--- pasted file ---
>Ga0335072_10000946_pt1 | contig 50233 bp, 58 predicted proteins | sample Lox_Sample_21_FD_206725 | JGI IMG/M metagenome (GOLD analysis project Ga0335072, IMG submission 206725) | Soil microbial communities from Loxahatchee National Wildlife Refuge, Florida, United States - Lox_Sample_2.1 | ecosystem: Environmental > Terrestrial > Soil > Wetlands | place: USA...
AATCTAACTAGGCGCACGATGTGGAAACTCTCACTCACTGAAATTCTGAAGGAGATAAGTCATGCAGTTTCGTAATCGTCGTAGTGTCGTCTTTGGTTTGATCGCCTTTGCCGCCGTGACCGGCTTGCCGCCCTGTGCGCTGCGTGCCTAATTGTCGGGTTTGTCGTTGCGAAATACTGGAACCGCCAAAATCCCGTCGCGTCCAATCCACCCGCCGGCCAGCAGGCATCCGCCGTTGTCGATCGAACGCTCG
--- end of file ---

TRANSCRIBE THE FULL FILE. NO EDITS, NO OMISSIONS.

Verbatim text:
>Ga0335072_10000946_pt1 | contig 50233 bp, 58 predicted proteins | sample Lox_Sample_21_FD_206725 | JGI IMG/M metagenome (GOLD analysis project Ga0335072, IMG submission 206725) | Soil microbial communities from Loxahatchee National Wildlife Refuge, Florida, United States - Lox_Sample_2.1 | ecosystem: Environmental > Terrestrial > Soil > Wetlands | place: USA...
AATCTAACTAGGCGCACGATGTGGAAACTCTCACTCACTGAAATTCTGAAGGAGATAAGTCATGCAGTTTCGTAATCGTCGTAGTGTCGTCTTTGGTTTGATCGCCTTTGCCGCCGTGACCGGCTTGCCGCCCTGTGCGCTGCGTGCCTAATTGTCGGGTTTGTCGTTGCGAAATACTGGAACCGCCAAAATCCCGTCGCGTCCAATCCACCCGCCGGCCAGCAGGCATCCGCCGTTGTCGATCGAACGCTCG